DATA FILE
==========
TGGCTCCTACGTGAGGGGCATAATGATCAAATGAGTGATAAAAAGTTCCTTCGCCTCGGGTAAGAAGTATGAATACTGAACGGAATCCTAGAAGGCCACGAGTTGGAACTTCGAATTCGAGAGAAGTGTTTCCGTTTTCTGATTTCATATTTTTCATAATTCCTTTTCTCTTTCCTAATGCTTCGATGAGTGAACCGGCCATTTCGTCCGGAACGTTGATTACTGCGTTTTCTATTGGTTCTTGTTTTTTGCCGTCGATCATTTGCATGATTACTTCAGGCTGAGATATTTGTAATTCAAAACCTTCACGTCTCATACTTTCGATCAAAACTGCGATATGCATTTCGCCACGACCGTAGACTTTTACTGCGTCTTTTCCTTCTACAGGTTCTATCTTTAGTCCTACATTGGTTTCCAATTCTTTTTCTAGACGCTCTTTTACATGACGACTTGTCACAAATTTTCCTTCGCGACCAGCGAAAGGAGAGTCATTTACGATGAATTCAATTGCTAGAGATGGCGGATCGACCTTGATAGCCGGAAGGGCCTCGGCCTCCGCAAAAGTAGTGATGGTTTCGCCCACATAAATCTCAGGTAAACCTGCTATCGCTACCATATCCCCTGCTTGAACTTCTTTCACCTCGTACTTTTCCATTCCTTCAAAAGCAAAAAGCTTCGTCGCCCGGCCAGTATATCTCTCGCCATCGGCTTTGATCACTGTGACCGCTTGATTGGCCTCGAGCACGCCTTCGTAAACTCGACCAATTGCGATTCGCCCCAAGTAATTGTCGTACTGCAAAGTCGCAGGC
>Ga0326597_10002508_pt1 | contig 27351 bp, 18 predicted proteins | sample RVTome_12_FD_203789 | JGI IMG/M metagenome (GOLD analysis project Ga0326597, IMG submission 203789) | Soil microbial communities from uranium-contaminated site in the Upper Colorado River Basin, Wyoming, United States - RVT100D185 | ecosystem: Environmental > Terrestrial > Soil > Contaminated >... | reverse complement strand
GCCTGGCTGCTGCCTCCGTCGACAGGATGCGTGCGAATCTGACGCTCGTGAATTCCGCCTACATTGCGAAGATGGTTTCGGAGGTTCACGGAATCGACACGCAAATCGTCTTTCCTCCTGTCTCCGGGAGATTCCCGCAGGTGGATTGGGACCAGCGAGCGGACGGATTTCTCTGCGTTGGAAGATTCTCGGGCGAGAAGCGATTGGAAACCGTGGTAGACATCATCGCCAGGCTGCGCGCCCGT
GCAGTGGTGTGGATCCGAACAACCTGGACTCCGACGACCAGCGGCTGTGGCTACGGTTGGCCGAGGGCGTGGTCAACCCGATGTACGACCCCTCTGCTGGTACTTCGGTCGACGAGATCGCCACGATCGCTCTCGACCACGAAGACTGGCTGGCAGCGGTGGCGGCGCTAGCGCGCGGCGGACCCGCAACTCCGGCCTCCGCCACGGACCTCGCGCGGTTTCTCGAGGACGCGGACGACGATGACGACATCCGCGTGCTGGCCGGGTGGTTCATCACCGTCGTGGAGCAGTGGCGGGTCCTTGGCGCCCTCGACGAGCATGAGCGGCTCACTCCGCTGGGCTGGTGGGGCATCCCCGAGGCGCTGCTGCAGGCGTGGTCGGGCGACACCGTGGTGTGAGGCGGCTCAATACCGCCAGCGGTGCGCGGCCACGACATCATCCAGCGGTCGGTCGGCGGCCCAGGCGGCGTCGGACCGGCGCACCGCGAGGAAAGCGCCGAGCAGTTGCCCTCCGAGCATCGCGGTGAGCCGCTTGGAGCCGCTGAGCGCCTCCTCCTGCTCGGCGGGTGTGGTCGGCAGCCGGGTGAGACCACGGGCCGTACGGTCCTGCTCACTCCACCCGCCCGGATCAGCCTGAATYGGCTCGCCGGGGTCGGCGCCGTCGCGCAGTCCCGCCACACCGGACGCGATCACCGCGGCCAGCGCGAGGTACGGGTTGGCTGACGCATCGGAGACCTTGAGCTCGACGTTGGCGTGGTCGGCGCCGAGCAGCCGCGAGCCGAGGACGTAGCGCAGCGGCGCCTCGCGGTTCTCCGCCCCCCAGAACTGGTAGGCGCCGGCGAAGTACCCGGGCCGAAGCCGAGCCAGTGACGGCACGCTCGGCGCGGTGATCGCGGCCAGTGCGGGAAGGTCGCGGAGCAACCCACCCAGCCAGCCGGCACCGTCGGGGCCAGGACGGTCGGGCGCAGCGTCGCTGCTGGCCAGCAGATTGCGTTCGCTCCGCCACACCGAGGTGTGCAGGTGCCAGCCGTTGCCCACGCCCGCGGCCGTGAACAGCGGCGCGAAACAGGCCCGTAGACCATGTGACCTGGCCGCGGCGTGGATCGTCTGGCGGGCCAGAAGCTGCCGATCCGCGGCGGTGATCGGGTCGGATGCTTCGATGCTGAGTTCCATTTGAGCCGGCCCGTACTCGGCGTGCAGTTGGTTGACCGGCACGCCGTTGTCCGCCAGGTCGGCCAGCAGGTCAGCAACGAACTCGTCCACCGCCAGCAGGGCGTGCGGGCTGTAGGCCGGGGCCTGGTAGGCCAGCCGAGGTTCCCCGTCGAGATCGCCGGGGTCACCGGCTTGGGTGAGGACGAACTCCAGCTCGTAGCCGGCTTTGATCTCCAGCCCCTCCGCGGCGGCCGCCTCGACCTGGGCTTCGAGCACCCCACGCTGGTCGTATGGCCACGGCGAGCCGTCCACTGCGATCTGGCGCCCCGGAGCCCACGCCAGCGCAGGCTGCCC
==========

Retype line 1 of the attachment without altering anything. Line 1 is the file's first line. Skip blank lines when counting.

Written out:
TGGCTCCTACGTGAGGGGCATAATGATCAAATGAGTGATAAAAAGTTCCTTCGCCTCGGGTAAGAAGTATGAATACTGAACGGAATCCTAGAAGGCCACGAGTTGGAACTTCGAATTCGAGAGAAGTGTTTCCGTTTTCTGATTTCATATTTTTCATAATTCCTTTTCTCTTTCCTAATGCTTCGATGAGTGAACCGGCCATTTCGTCCGGAACGTTGATTACTGCGTTTTCTATTGGTTCTTGTTTTTTGCCGTCGATCATTTGCATGATTACTTCAGGCTGAGATATTTGTAATTCAAAACCTTCACGTCTCATACTTTCGATCAAAACTGCGATATGCATTTCGCCACGACCGTAGACTTTTACTGCGTCTTTTCCTTCTACAGGTTCTATCTTTAGTCCTACATTGGTTTCCAATTCTTTTTCTAGACGCTCTTTTACATGACGACTTGTCACAAATTTTCCTTCGCGACCAGCGAAAGGAGAGTCATTTACGATGAATTCAATTGCTAGAGATGGCGGATCGACCTTGATAGCCGGAAGGGCCTCGGCCTCCGCAAAAGTAGTGATGGTTTCGCCCACATAAATCTCAGGTAAACCTGCTATCGCTACCATATCCCCTGCTTGAACTTCTTTCACCTCGTACTTTTCCATTCCTTCAAAAGCAAAAAGCTTCGTCGCCCGGCCAGTATATCTCTCGCCATCGGCTTTGATCACTGTGACCGCTTGATTGGCCTCGAGCACGCCTTCGTAAACTCGACCAATTGCGATTCGCCCCAAGTAATTGTCGTACTGCAAAGTCGCAGGC